And, as for True Blood I will say that if their intention was to create a strong, powerful female character they failed. Books or no books – the character portrayed on television is weak and incessantly in need of rescue from her boyfriend. As a contrast, there were hundreds of times on Buffy when one would have expected the natural choice/course of action for her (the writers) to take would be to run to/ask her boyfriend (Angel and/or Riley) for help. She NEVER does. She takes care of herself. Another good link for True Blood disection: http://www.feministfrequency.com/2009/11/beyond-true-blood-sensationalism/

    So, for arguments sake, let’s say that Kate (series is ending in a few weeks), Betty (which is no longer on), and Oprah are all exemplory, strong, feminist women. That’s a big ol’ 3. And not one of them are characters/people that a girl (10-18) would look to as a role model which is a very stark contrast to the face of television that I grew up with.

    Comment by Lani — May 6, 2010 @ 1:21 pm

  10. Buffy is not a feminist. She is a man. She solves problems punching people, using her superior physical strength.

    ¿That was a role model for you? ¿Are you saying you would have liked to punch people who you perceive to be your enemies?

    ¿In what way does that make you better that any brainless male brute?

    Comment by Bob — May 7, 2010 @ 1:34 pm

  11. It really is not about punching people (or demons, as the case may be) or being a man. It’s about empowerment, and not feeling afraid to walk down the street. Alone. At night. We see so many images of women walking down dark alleys, in parking garages, at gas stations, etc. incessantly followed by them being attacked and/or raped. Buffy was created as an antithesis to this tired, debilitated tale that young women are told quite literally from birth.

    I have had this very conversation with many, many men who despite their best efforts will never understand the incessant fear that is to be a women, alone, at night – no matter where you are. Far fewer men are faced with this reality (unless they are homosexual or just not the incarnation of sterotypical masculinity).

    As a woman of any age, I much prefer to fill myself with images of strength & capability. As for whether or not that perceived strength was real is a mute point; I knew a lot of young women who – inspired by Buffy-esque role models – took self defense courses. So, yes, she was a role model, and I wish there were more of her for this generation…..

    Comment by Lani — May 7, 2010 @ 2:40 pm

  12. Thanks for your reply, Lai. I had not thought of that Lani, you might have a point. If filling your mind with images of strength helps you feel more (perceivedly) secure in a (be it perceivedly or really) hostile world, more power to you. And if you women feel so insecure at night, of course that taking self-defence courses would be sensible.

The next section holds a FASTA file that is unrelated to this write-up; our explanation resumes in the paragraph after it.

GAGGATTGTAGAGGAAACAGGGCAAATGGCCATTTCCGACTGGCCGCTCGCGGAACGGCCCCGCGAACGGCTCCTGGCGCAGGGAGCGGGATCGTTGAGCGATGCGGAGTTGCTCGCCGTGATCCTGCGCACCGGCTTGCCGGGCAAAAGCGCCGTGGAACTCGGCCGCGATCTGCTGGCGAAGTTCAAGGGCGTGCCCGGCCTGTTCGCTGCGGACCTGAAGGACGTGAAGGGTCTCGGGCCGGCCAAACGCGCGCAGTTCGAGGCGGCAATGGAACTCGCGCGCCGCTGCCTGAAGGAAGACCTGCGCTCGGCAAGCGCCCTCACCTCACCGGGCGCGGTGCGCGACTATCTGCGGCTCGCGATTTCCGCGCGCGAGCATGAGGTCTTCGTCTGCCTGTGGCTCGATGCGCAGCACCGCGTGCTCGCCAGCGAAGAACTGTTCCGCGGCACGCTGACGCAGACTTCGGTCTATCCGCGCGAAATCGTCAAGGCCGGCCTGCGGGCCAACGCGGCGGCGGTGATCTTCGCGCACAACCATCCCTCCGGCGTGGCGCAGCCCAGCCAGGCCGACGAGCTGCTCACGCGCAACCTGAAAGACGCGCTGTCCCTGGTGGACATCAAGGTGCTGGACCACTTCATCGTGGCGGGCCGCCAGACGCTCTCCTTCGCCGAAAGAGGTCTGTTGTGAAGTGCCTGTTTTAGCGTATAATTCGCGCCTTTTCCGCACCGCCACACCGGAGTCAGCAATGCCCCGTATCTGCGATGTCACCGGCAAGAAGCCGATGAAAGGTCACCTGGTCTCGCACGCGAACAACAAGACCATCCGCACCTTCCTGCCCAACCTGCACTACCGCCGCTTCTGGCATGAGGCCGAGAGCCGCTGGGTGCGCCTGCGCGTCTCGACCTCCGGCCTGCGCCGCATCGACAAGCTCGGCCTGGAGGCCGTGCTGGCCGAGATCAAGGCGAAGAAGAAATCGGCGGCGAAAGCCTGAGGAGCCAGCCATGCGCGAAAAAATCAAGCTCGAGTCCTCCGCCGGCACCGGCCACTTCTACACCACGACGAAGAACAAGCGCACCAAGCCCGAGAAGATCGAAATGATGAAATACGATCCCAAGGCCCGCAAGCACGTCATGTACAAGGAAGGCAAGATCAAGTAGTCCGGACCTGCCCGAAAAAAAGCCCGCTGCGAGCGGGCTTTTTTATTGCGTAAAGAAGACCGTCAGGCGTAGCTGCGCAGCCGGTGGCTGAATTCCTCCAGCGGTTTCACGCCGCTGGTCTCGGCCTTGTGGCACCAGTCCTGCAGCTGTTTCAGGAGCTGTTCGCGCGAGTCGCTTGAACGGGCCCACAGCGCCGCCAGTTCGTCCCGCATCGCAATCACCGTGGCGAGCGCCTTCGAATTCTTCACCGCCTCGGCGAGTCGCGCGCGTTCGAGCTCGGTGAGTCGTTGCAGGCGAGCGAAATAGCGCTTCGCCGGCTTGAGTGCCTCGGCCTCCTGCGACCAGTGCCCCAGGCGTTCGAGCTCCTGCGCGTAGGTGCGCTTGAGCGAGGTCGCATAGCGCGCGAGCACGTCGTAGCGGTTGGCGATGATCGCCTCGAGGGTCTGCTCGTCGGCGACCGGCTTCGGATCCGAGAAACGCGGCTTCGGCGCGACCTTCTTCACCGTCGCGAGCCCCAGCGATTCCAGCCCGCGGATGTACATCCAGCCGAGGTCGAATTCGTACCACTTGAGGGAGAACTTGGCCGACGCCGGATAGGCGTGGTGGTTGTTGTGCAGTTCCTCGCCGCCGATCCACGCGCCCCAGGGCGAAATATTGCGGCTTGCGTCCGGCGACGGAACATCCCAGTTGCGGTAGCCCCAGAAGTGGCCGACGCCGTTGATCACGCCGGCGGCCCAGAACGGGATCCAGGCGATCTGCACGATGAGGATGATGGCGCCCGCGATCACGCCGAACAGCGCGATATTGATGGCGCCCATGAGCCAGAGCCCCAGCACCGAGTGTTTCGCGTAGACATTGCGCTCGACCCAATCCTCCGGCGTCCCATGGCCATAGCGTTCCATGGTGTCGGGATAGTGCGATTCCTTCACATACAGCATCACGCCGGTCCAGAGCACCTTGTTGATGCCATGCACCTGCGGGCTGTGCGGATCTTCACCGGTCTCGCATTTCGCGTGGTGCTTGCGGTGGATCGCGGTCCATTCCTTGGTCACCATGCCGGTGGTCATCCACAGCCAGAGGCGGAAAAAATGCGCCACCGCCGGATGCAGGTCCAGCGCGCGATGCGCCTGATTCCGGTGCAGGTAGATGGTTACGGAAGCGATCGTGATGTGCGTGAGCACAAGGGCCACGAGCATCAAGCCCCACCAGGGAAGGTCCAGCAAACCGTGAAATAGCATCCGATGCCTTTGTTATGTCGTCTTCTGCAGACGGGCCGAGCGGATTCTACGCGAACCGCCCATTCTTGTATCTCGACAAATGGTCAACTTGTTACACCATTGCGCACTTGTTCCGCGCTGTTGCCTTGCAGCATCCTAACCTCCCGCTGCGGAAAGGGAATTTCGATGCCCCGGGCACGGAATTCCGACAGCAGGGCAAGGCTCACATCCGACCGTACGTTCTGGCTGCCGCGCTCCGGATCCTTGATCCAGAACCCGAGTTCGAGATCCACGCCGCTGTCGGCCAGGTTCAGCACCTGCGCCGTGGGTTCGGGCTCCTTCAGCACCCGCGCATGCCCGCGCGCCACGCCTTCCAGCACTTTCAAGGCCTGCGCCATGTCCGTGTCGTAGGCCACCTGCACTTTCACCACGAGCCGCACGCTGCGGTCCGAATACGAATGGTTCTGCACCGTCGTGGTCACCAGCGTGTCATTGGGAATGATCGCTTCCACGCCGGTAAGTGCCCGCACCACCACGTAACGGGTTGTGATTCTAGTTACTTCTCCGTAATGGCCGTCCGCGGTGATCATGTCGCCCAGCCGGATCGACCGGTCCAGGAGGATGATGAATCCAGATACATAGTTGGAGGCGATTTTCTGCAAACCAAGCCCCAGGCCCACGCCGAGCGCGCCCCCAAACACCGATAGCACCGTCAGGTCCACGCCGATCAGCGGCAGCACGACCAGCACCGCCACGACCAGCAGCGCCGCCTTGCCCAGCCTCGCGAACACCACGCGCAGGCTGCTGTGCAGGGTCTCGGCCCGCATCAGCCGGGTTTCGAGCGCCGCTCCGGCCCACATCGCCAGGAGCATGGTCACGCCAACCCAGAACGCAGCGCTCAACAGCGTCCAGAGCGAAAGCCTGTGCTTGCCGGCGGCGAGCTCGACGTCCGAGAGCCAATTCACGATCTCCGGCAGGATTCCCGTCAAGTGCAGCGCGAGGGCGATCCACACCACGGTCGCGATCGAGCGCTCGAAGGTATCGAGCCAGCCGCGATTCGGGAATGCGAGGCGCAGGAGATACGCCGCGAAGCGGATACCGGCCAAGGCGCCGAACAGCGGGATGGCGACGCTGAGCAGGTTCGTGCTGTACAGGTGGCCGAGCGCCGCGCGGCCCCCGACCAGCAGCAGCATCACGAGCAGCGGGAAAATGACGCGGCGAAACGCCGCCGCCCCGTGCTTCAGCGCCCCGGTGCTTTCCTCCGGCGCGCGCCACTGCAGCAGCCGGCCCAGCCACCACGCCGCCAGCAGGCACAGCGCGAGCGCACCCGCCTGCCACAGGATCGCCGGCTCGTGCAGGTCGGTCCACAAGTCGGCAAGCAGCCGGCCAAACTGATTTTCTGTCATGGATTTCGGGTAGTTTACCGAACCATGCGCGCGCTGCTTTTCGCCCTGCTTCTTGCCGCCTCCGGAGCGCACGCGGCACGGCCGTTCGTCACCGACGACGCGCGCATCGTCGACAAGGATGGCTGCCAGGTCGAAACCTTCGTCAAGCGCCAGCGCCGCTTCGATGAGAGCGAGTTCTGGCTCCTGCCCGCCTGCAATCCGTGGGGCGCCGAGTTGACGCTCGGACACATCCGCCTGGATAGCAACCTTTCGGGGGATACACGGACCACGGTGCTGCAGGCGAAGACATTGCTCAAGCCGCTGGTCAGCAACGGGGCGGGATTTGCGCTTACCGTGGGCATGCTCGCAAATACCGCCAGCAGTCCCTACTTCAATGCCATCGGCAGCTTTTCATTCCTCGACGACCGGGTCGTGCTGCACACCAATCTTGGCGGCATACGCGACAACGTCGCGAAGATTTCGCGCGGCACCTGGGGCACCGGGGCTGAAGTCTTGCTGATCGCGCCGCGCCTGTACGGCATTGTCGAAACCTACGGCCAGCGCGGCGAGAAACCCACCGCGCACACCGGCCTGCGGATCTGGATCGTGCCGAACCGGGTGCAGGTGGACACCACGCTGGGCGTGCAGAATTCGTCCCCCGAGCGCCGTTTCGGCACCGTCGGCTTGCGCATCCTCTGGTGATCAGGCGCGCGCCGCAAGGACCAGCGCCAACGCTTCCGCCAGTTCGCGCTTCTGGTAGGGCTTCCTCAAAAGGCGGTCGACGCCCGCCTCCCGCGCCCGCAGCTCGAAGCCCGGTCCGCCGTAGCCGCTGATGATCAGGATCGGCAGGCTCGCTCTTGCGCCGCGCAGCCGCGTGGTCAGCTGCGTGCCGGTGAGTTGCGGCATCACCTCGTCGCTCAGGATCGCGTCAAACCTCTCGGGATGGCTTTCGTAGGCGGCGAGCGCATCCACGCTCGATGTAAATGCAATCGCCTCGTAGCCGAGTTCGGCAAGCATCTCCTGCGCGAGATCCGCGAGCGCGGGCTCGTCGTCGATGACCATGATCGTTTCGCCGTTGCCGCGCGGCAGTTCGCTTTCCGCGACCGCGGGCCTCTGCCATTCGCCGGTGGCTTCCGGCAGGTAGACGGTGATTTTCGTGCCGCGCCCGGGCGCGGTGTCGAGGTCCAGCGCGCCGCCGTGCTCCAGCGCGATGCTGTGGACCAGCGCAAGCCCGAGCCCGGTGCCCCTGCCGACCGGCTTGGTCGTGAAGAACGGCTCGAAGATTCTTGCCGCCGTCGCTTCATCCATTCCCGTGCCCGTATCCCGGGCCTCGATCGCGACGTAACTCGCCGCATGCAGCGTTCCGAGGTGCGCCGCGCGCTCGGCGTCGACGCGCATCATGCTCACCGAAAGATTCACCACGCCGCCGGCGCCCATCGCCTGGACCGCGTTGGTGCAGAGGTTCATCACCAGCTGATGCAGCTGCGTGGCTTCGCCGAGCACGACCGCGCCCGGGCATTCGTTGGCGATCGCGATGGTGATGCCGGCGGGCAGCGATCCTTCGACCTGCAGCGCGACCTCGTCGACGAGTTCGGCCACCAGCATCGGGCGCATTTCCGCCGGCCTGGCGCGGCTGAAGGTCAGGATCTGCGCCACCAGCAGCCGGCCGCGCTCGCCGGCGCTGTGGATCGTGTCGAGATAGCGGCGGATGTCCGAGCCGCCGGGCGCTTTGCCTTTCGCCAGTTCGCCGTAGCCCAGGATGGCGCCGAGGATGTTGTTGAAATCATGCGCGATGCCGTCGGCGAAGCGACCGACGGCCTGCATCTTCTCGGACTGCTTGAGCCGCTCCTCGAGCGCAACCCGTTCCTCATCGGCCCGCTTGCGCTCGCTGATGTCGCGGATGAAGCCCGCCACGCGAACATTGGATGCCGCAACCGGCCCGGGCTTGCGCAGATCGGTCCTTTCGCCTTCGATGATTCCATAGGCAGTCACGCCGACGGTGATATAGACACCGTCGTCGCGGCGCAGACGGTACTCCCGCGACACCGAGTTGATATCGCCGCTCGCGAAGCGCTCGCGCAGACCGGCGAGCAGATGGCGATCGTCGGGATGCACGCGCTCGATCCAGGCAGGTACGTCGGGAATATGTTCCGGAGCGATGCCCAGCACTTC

I couldn’t see the point in putting so much emphasis on the one and only kind of strength (physical strength) you almost universally do not possess, when there are so many more strengths, real strenghths you women possess (intelligence, willpower, resilience, empathy, etc.).

    Besides, don’t you think that if they want to portray a physically strong woman, she shouldn’t be a tiny bony mannequin like Buffy or Angelina Jolie? What they are saying is that “even if you are a powerful warrior, you should still have a model’s tiny body, bony arms, and huge boobs”. That’s more pressure for you women, right there. Even if you should want to be strong, the message is that you should never look muscular.

    Last comment, a bit more flippant: the only woman I’ve seen in this type of role who looked the part was the actress who interpreted Xena. Now that’s a big woman who looks as if she could fight well.

    Comment by Bob — May 7, 2010 @ 5:34 pm

  13. I definitely agree with that! It is certainly a contradiction. That was my favorite part of the film “The Girl with the Dragon Tattoo” – she was awesomely built! But, similar to all of your examples the book was written with her being very, very thin :/

    Comment by Lani — May 8, 2010 @ 7:53 pm

  14. Amen! I am so into this conversation! I thought I was all alone on this one. Thanks Bob!

    Comment by Victoria — May 10, 2010 @ 12:28 am

  15. […] is mine” objectification; conclude that pop culture icons like Sookie reflect a dangerous post-feminist world; or are reluctant fans because of racist stereotypes or depictions of violence against women. Some […]